Court Decision Temporarily “Freezes” Sale of the Holy Trinity Nave

The National Herald

His Eminence Metropolitan Nathanael of Chicago. Photo: Metropolis of Chicago

BOSTON – On October 3 a Chicago Court issued on an order that “froze” temporarily the sale of the nave of the historic community of The Holy Trinity.

It is reminded here that on September 10 the sale of the nave had been authorized for the price of $2.5 million dollars to the Religious Organization Universal Life Church as The National Herald had reported.

On the initiative of Spiros Kezios, a real estate businessman, and a group of members of the Holy Trinity parish, a lawyer was found that specializes in bankruptcies and proved to the court that the sale of the nave was illegal because it did not have the authorization of the general assembly of the Community.

According to court documents the group that filed the motion is constituted by the following members of Holy Trinity: John Karamitsos, Stavros Haidos, Olympia Haidos, Maria Vlahos, George Horaites, and Spiros Kezios.

In a telephone interview with TNH Kezios said “the hearing on Thursday October 3 was to overturn the September 10 order which approved the sale of the Holy Trinity church to this buyer – Universal Life Church – for $2.5 million dollars. The court issued the Order preventing the sale of Holy Trinity until it hears legal arguments from both sides as to whether or not the sale should proceed or should be canceled.”

The National Herald Archive

The magnificent Holy Trinity nave in Chicago that was sold to the Religious Organization Universal Life Church. (Photo by

He added that “we based our argument on the fact that the general assembly of the parish didn’t approve the sale of the church. We found a new bankruptcy attorney who filed the motion in court. The bank and the buyer will be filing motions in support of their position and we will reply, objecting to their position, and we will have a court hearing on October 15 for the judge to rule.”

Asked if they have the money to buy the church back, he said “we feel we have about $2.1 to $2.2 million dollars and we need to raise the difference over the next ten days. We need to raise about four to five hundred thousand dollars to give us a little cushion in case some unexpected expenses.”

Asked if they will be able to raise the money, Kezios said, “we are hoping for it. Already there have been several people who have contacted us and they have expressed an interest donating money before, but when they heard that on September 10 they court approved the sale they said ‘well it’s lost, its gone,’ but now they have been notified that we have a small window of opportunity and they are coming back and are putting up their money and making commitments again.” They hope to have the money in escrow accounts next week. “We will try to collect donations because when we submit our offer we have to submit proof that we have the money,” he added.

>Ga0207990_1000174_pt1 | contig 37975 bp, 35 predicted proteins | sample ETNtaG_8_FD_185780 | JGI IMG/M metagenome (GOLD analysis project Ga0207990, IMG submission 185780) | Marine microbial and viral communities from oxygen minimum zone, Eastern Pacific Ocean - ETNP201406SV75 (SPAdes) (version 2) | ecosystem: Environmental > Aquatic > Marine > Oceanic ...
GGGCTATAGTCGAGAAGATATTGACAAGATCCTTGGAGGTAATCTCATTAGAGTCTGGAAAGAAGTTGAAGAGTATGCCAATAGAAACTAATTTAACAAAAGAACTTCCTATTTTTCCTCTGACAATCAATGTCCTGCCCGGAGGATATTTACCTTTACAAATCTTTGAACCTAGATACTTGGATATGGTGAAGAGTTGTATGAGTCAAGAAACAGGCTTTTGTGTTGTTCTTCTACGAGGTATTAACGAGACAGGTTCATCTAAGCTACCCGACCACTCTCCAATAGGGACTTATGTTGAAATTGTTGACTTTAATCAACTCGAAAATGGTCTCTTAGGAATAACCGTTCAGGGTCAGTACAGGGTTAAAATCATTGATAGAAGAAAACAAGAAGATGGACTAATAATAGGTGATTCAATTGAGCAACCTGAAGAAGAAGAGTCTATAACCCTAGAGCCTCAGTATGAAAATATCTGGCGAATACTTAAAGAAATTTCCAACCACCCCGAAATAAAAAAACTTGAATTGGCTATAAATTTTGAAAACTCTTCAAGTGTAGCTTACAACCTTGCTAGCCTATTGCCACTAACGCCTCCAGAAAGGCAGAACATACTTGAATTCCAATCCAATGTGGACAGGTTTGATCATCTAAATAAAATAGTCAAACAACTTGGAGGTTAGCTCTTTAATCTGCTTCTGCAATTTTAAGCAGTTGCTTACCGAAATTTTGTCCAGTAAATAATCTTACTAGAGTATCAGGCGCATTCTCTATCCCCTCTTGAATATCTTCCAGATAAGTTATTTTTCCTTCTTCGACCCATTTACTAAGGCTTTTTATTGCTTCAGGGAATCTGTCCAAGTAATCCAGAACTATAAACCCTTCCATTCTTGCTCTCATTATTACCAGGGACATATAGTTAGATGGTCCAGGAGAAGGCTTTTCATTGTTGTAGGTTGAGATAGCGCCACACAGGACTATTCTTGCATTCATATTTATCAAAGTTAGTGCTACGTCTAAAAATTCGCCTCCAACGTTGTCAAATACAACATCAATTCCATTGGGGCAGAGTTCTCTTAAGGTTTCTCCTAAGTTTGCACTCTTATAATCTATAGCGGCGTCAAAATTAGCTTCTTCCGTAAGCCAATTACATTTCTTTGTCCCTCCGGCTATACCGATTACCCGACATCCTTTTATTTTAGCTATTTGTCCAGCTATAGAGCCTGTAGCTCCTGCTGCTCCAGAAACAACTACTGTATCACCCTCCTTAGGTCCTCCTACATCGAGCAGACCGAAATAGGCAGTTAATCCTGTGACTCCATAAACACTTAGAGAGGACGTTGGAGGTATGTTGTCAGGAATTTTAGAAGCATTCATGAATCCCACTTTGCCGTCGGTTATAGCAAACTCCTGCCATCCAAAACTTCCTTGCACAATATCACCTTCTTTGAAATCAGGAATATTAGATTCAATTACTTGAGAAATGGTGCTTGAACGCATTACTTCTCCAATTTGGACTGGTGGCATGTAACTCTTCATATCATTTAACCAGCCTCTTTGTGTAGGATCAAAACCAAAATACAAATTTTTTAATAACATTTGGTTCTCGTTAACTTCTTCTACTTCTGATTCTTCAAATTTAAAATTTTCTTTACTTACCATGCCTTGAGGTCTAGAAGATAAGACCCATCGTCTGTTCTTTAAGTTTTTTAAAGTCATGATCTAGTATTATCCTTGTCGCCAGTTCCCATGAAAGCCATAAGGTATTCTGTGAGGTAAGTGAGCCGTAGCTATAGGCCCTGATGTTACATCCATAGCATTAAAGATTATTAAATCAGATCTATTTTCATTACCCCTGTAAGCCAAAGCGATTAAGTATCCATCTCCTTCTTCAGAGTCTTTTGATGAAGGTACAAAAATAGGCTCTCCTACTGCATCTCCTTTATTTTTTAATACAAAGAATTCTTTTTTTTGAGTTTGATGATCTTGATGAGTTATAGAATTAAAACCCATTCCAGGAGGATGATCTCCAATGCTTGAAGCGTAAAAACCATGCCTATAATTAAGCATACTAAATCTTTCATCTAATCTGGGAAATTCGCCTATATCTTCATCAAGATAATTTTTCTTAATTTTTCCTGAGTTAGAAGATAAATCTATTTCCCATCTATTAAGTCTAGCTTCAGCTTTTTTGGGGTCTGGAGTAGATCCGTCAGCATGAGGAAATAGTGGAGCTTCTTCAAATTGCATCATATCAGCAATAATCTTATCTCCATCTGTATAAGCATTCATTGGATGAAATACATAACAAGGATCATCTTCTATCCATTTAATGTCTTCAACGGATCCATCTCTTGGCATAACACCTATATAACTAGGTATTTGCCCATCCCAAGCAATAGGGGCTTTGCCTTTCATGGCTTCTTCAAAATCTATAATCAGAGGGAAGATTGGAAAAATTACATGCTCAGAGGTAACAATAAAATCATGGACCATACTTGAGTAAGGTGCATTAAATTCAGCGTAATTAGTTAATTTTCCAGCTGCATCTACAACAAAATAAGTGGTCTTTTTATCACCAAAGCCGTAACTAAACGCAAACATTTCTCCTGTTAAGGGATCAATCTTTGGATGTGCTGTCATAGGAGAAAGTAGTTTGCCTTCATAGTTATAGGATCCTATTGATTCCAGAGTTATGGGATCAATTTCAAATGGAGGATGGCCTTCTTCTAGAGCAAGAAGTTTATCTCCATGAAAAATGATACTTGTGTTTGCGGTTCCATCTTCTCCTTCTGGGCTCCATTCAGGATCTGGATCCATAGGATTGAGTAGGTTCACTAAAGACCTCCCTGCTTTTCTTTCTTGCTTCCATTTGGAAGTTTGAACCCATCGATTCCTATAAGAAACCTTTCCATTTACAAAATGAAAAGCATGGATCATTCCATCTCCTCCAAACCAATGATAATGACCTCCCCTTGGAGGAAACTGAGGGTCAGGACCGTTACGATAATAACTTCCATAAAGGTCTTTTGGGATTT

Asked what Metropolitan Nathanael has done to save the parish, Kezios said “he notified all the churches to pass an extra tray for Holy Trinity and supposedly reached out to some wealthy Greek people to get some money for us. He did find someone who offered that if Holy Trinity was to rent another church, he was willing to pay the rent. We are going to ask him if the person…instead of paying the rent…can make a payment every month to help the church to cover its bills until it stabilizes, because the number one priority is to remove ourselves from this nightmare and then down the road the church can control its own destiny. There is value in that nave, more than $2.5 million.”

Asked if he notified the Metropolitan of this latest legal development, Kexios said, “his attorney was present in court and I am sure she notified him. I haven’t. I don’t know if anybody from the church notified him.”

Kezios said, “there is one person who is going to give us half a million dollars and he doesn’t want any loan payments at all for five years and that is the most difficult part. The easy part is for the other loan to be paid in full in four and one half years from the rents the parish is getting from the Chicago public schools that are renting the church’s school. The school’s rent is $14,800 a month and is being taken by the bank. If we settle with the bank that $14,800 will be used to pay the loan.”

He also said that “all donations to save the Church are deposited in a restricted account that can only be used to pay the bank and save the Church.  In the event the Church is unsuccessful, the donations will be returned.

Donations can be mailed to: Holy Trinity Greek Orthodox Church; 6041 W Diversey Ave, Chicago, IL 60639.

Donations can also be made in the GoFundMe Page of Holy Trinity Greek Orthodox Church of Chicago.